If apparition is not the sole answer, Floo networks – silver powder that allows people to travel between different fireplaces – seem as if they should be enough to suit the rest of the wizarding community’s mobility needs. Floo Networks allow anyone to travel quickly without a license. Where the Floo Network is flawed is in its limited access. Houses need to have both a fireplace and a license from the Floo Network Authority, which limits the locations where people can travel from. This is much like rail systems that primarily transport people from suburbs into the central city. These rail systems have limited stops, often surrounded by parking lots and highways, and so riders still need to own cars to get the last three to five miles home.

To complement this mode is the Knight Bus, which provides inexpensive, sustainable, last-mile connectivity for those wizards who do not have access to a fireplace connected to the Floo network. Although the Knight Bus is not the quickest form of travel, it does have a leg up on personal automobiles by the fact that objects magically move out of its way. In our world, we can create something close to this phenomenon by providing dedicated lanes for buses, and clear signage, lighting, and wide sidewalks for pedestrians. It might not be magic, but it can drastically increase transport access.

Broomsticks and bikes: Healthy, human-centered mobility

Broomsticks are one of the coolest forms of magical transport, least of all because they fly. They also have a low-carbon impact, provide individualized transport, and are unobtrusive so as to blend into the Muggle world. They promote a healthy lifestyle, and games like Quidditch have grown out of their use, creating an entire community founded on sustainable mobility. Although we do not have Quidditch in our world – at least not yet – we do have bikes that connect both people to other forms of transport, and to their wider communities.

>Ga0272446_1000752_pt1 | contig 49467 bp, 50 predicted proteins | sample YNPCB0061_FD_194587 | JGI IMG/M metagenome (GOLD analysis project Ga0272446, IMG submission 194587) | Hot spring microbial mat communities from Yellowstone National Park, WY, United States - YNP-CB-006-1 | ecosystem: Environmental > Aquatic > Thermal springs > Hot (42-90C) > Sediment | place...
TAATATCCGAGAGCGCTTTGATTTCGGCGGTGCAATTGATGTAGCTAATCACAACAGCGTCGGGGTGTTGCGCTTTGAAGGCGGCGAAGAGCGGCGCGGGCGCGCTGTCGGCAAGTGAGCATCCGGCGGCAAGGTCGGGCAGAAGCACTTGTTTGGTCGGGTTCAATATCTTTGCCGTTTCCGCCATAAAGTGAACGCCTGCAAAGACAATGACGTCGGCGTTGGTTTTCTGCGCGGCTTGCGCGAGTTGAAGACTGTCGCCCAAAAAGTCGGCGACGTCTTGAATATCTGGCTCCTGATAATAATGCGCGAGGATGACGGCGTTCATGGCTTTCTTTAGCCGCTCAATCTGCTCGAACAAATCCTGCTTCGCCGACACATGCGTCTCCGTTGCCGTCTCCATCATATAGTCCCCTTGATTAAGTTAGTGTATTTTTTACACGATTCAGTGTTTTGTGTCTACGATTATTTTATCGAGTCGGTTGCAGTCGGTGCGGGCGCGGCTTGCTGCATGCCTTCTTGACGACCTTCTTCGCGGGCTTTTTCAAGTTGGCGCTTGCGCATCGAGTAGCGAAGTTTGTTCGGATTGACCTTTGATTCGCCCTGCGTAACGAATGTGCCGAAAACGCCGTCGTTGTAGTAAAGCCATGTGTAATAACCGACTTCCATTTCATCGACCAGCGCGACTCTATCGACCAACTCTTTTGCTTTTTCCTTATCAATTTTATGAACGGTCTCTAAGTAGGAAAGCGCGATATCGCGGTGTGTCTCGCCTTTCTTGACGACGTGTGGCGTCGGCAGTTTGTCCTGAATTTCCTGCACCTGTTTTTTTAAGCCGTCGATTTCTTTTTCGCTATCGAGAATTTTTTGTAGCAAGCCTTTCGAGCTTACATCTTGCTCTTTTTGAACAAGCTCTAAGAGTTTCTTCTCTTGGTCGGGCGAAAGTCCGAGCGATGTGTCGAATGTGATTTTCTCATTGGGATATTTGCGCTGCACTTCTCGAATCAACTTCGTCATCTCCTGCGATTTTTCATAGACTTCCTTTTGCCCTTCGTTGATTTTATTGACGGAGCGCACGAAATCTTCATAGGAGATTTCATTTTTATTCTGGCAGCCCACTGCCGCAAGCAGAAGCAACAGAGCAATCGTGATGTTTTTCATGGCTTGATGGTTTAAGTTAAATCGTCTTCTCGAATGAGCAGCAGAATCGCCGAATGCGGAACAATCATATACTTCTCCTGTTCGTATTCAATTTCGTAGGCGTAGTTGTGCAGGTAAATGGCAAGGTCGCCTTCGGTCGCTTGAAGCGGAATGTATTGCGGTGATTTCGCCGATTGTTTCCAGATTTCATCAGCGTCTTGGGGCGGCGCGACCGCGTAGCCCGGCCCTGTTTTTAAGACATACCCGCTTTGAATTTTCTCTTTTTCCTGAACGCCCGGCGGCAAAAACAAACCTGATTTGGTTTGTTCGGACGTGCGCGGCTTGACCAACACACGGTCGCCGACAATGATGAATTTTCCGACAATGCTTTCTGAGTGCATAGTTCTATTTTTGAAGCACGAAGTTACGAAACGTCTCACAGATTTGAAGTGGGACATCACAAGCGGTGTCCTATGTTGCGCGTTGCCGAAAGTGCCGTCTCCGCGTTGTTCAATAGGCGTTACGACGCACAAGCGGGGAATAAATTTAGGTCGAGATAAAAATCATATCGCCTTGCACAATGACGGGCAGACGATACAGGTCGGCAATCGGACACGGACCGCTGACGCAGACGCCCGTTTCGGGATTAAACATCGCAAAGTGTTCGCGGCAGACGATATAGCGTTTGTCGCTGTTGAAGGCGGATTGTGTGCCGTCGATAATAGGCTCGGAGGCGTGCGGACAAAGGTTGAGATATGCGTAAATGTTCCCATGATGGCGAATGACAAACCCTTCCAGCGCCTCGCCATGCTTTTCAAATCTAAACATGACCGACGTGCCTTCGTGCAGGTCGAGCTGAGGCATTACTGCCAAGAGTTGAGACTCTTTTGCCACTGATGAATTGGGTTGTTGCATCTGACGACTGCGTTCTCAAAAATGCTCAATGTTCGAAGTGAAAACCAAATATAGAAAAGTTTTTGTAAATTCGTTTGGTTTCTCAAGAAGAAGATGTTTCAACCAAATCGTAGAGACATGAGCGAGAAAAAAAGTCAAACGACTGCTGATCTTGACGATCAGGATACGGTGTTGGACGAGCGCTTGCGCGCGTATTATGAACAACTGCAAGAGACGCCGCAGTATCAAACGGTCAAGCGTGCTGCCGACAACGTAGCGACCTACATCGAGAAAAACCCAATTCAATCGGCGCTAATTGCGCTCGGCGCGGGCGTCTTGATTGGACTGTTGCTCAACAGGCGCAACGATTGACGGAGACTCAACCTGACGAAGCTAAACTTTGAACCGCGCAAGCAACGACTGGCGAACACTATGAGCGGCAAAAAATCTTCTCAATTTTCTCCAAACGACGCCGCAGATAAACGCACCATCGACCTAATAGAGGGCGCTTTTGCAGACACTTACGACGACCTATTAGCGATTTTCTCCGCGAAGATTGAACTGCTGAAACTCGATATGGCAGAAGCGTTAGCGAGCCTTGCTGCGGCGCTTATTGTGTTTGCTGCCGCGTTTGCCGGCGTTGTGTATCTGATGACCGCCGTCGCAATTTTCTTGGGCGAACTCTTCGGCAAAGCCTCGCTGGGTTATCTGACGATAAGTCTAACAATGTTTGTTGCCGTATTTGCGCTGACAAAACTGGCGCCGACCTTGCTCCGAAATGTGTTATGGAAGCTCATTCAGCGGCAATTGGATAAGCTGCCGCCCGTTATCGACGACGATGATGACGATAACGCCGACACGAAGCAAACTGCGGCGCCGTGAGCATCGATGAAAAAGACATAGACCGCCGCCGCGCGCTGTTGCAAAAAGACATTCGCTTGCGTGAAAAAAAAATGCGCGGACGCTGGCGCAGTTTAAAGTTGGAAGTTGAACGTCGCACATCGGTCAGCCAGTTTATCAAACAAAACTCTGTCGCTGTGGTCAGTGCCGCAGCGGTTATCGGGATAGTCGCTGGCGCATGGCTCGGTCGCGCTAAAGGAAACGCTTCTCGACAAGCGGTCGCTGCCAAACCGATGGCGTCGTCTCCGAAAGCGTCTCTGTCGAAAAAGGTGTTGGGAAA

Even in a world with magic, there is no one mobility mode that can transport people anytime, anywhere, and do so safely. Even wizards still need multi-modal transport. Although this is perhaps partly a plot device, it is worth questioning that even if magic advanced to allow wizards the ability to move immediately anywhere, would they still choose to take buses, or trains, or broomsticks, together? In our world, we must ask: as our technology is advancing, is there a role for shared or multiple forms of transport when everyone can have an electric, autonomous car that can transport them anywhere, alone?

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  • Suna Akyuz

    Aside from the wonderful surprise of seeing two of my favorite worlds collide (HP and sustainability), I enjoyed your article. And yes, shared/multiple forms of transport is important to providing different levels of accessibility and affordability for citizens (or wizards). To take it further, sustainable growth is better achieved when transportation designs are people-oriented (accounting for peoples needs/flow patterns/etc), and when it is integrated into urban planning that doesn’t sacrifice the environment/green spaces (earlier better). Thus helping a city to grow with the people that keep it alive in mind.

    Rowling’s world was definitely people (or wizard) oriented and well integrated: accounting for a person’s ability to access the transport, keeping distances in mind, and alternate modes supporting one another.